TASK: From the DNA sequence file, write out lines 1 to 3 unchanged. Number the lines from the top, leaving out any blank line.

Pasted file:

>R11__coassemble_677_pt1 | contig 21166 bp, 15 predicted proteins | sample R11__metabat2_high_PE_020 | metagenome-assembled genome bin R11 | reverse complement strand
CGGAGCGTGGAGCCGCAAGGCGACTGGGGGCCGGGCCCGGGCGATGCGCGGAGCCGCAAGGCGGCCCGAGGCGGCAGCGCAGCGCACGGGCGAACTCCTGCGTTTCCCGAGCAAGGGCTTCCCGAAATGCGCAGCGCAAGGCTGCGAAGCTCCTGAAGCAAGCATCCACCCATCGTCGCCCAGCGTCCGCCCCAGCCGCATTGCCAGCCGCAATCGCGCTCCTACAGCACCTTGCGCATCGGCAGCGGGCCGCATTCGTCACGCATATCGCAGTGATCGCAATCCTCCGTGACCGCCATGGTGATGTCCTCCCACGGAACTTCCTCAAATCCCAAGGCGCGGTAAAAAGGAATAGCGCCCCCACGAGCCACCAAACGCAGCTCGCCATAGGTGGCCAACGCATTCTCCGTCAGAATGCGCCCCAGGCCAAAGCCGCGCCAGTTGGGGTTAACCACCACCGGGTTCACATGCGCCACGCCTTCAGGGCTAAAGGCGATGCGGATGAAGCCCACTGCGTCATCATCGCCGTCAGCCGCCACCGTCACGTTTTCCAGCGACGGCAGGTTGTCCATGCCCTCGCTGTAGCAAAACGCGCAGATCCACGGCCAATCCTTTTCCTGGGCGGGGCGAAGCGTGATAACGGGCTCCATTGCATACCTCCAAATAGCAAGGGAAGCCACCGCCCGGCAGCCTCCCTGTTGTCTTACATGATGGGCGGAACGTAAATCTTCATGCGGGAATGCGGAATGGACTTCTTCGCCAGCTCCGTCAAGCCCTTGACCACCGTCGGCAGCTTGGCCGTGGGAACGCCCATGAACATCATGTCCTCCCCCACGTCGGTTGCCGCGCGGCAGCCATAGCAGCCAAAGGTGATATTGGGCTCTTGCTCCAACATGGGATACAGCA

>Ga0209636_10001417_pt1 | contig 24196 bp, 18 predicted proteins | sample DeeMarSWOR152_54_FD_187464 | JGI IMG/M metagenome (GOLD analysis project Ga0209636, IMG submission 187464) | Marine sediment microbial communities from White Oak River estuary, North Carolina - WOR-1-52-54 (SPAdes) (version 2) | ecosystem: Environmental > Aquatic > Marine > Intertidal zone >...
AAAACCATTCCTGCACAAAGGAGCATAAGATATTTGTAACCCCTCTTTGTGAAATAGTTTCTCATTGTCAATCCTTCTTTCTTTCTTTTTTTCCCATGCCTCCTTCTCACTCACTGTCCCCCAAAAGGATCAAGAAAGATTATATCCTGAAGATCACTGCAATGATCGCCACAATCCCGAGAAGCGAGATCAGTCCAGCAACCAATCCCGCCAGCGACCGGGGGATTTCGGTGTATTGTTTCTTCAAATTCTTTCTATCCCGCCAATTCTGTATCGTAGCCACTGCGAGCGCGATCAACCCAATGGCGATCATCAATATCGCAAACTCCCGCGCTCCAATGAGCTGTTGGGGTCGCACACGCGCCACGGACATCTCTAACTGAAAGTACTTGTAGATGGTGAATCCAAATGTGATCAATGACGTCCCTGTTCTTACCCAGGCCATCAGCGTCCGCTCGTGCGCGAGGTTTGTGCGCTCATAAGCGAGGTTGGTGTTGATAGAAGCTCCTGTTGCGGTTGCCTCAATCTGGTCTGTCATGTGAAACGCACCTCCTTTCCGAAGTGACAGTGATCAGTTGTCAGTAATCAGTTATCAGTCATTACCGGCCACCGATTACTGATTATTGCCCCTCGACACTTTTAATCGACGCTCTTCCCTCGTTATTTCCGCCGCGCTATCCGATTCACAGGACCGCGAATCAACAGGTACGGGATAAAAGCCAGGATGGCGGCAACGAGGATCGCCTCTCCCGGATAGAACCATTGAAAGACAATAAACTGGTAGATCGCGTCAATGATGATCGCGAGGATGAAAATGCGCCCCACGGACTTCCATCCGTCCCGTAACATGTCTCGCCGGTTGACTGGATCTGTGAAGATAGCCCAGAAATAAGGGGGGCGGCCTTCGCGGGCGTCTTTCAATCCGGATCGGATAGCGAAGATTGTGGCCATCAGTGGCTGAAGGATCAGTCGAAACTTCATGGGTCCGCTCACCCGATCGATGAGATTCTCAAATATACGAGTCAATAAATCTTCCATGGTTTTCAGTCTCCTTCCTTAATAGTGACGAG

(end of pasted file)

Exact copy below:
>R11__coassemble_677_pt1 | contig 21166 bp, 15 predicted proteins | sample R11__metabat2_high_PE_020 | metagenome-assembled genome bin R11 | reverse complement strand
CGGAGCGTGGAGCCGCAAGGCGACTGGGGGCCGGGCCCGGGCGATGCGCGGAGCCGCAAGGCGGCCCGAGGCGGCAGCGCAGCGCACGGGCGAACTCCTGCGTTTCCCGAGCAAGGGCTTCCCGAAATGCGCAGCGCAAGGCTGCGAAGCTCCTGAAGCAAGCATCCACCCATCGTCGCCCAGCGTCCGCCCCAGCCGCATTGCCAGCCGCAATCGCGCTCCTACAGCACCTTGCGCATCGGCAGCGGGCCGCATTCGTCACGCATATCGCAGTGATCGCAATCCTCCGTGACCGCCATGGTGATGTCCTCCCACGGAACTTCCTCAAATCCCAAGGCGCGGTAAAAAGGAATAGCGCCCCCACGAGCCACCAAACGCAGCTCGCCATAGGTGGCCAACGCATTCTCCGTCAGAATGCGCCCCAGGCCAAAGCCGCGCCAGTTGGGGTTAACCACCACCGGGTTCACATGCGCCACGCCTTCAGGGCTAAAGGCGATGCGGATGAAGCCCACTGCGTCATCATCGCCGTCAGCCGCCACCGTCACGTTTTCCAGCGACGGCAGGTTGTCCATGCCCTCGCTGTAGCAAAACGCGCAGATCCACGGCCAATCCTTTTCCTGGGCGGGGCGAAGCGTGATAACGGGCTCCATTGCATACCTCCAAATAGCAAGGGAAGCCACCGCCCGGCAGCCTCCCTGTTGTCTTACATGATGGGCGGAACGTAAATCTTCATGCGGGAATGCGGAATGGACTTCTTCGCCAGCTCCGTCAAGCCCTTGACCACCGTCGGCAGCTTGGCCGTGGGAACGCCCATGAACATCATGTCCTCCCCCACGTCGGTTGCCGCGCGGCAGCCATAGCAGCCAAAGGTGATATTGGGCTCTTGCTCCAACATGGGATACAGCA

>Ga0209636_10001417_pt1 | contig 24196 bp, 18 predicted proteins | sample DeeMarSWOR152_54_FD_187464 | JGI IMG/M metagenome (GOLD analysis project Ga0209636, IMG submission 187464) | Marine sediment microbial communities from White Oak River estuary, North Carolina - WOR-1-52-54 (SPAdes) (version 2) | ecosystem: Environmental > Aquatic > Marine > Intertidal zone >...